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Michigan insurer finally agrees to pay workers' comp claim

During the Joplin Tornado in May, one home health care worker put his own life on the line trying to save the residents he was paid to care for. During the tornado, Mark Lindquist tried to protect three adult men with Down 's syndrome by covering them with a mattress and then using his own body to hold the mattress in place. As a result of his efforts to protect these men, Lindquist suffered injuries that left him in a coma for almost two months, broke every rib in his body and knocked out nearly all of his teeth.

Lindquist's job at the group home only paid a bit more than minimum wage and he had not been able to afford health insurance. He submitted a claim to his employer's Michigan based workers' compensation provider, but they denied his claim. They said that he was at no greater risk than the general public when he was injured in the tornado. While the group home where Lindquist worked was destroyed, his own home was unharmed. But after the Associated Press ran a story about the claim denial, the insurance company decided it should pay the claim after all.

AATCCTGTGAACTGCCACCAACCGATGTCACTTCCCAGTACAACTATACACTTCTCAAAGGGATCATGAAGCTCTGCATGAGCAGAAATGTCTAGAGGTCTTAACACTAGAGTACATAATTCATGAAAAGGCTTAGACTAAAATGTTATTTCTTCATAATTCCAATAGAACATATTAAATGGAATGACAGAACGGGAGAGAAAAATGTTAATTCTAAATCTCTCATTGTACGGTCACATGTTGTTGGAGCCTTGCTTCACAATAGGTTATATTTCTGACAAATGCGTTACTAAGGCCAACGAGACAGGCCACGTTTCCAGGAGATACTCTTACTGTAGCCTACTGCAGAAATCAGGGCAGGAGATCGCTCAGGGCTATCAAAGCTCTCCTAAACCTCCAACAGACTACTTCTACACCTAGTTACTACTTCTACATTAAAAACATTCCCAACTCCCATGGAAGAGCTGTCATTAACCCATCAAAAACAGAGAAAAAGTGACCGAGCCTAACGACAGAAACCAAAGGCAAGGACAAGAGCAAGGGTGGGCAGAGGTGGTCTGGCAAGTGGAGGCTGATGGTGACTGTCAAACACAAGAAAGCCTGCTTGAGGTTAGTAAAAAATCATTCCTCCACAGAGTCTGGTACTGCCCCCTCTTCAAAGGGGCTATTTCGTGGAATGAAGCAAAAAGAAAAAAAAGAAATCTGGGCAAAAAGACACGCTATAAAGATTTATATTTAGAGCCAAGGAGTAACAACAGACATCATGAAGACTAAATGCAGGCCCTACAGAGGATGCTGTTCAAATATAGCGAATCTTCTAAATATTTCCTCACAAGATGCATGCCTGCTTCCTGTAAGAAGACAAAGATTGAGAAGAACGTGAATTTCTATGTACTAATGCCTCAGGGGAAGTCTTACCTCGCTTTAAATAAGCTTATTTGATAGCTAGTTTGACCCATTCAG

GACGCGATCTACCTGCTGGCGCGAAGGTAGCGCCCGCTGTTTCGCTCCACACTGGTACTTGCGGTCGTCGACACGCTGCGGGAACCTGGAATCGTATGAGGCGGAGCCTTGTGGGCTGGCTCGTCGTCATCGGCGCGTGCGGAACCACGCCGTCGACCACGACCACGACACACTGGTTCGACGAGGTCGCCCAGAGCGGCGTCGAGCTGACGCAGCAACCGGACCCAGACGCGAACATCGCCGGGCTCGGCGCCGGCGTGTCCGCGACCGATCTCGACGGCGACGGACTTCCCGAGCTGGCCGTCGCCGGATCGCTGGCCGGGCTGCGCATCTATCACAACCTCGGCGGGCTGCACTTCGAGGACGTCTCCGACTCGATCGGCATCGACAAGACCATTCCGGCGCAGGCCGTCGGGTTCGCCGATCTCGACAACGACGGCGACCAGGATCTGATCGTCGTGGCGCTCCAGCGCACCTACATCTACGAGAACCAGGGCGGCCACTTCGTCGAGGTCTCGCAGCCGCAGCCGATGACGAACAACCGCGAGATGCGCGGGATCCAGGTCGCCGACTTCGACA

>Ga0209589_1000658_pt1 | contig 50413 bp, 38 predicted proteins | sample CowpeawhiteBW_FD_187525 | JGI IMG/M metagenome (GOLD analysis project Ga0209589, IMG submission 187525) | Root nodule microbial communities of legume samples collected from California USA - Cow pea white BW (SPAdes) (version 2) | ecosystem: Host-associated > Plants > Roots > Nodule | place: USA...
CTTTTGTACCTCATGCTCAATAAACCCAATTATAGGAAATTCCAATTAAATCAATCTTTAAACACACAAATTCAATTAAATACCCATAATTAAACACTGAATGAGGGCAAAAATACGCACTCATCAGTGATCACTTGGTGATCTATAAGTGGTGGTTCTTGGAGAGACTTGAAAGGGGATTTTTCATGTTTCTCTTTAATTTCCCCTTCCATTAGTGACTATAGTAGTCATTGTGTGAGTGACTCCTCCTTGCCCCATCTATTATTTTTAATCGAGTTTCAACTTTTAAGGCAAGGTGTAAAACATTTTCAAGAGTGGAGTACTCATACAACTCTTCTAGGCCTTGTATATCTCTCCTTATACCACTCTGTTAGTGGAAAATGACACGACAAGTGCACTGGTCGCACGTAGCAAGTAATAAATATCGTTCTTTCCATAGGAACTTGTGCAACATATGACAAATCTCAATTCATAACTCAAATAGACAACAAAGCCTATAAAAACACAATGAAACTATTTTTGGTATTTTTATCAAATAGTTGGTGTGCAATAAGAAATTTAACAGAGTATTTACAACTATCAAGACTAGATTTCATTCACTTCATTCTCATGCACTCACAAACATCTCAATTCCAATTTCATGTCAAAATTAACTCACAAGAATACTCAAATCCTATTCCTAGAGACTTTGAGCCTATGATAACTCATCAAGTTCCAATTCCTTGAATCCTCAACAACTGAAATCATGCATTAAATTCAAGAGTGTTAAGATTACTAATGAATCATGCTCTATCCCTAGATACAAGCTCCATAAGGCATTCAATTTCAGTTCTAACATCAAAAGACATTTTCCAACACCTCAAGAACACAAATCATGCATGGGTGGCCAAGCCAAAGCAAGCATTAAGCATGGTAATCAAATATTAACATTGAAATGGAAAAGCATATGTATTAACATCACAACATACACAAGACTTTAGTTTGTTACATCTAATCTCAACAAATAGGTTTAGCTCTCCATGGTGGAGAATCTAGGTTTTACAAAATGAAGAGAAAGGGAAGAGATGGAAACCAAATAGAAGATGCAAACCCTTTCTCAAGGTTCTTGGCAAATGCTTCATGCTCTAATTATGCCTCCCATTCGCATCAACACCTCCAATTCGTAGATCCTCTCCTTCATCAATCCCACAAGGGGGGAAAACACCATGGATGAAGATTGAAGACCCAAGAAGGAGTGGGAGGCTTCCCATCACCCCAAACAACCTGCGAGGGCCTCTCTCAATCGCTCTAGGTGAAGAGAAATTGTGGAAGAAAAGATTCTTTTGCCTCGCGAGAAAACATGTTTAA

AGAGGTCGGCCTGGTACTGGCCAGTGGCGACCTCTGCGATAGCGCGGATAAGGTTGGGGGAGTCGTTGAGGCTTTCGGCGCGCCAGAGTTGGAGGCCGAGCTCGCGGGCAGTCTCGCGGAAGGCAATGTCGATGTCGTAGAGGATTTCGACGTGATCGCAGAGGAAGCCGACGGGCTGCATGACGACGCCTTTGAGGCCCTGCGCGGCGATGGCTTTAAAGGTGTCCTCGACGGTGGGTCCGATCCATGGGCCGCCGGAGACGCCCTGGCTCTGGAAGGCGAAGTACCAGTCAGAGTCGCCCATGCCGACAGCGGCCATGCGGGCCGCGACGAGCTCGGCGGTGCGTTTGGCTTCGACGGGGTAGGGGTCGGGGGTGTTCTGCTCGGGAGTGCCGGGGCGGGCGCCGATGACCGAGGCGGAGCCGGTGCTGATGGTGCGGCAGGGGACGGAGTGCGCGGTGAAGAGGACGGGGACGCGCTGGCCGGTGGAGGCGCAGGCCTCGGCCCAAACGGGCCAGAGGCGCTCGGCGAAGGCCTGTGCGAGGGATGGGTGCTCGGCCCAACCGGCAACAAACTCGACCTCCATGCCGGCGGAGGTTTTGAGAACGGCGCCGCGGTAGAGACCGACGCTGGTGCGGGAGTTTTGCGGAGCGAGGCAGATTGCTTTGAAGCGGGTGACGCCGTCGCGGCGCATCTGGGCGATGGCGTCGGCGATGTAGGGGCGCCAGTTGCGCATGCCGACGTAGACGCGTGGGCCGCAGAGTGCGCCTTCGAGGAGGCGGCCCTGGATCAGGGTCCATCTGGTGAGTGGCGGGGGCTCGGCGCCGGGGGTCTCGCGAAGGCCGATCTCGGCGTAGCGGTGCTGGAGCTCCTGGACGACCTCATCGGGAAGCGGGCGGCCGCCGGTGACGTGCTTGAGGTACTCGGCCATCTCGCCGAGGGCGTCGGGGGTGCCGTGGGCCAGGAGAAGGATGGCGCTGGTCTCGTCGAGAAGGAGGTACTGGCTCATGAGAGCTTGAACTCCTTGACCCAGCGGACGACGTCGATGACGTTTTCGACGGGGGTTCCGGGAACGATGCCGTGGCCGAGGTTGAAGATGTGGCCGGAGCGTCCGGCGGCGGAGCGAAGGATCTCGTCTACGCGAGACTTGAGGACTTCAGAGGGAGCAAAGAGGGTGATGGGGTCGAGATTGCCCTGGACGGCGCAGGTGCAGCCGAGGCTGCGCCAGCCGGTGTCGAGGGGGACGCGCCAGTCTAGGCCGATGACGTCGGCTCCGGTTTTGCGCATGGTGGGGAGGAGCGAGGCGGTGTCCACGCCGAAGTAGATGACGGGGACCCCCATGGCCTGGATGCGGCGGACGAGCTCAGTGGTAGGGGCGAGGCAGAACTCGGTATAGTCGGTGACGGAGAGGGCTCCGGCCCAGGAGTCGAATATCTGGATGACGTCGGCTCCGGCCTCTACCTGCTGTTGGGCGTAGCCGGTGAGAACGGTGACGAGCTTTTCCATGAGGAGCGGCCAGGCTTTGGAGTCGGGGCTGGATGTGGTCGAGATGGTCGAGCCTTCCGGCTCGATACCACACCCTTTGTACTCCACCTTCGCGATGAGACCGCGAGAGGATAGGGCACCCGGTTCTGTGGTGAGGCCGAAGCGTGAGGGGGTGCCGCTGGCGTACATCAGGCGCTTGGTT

At the time the claim was originally denied, Lindquist's medical bills for his treatment had already surpassed $2 million. Before the insurer changed course and agreed to pay the claim, Lindquist had intended to sell his house in order to pay the doctors that had saved his life.

After the Tornado, Lindquist was honored as a hero by the state legislature and even his employer asked their insurance provider to reconsider their decision to deny his claim. But it seems that the insurance company did not decide to change their mind until the story if his denial started to make headlines.

Source: Claims Journal "Workers' Comp Insurer Agrees to Pay Joplin Injury Claim," Jim Salter, Oct. 26, 2011

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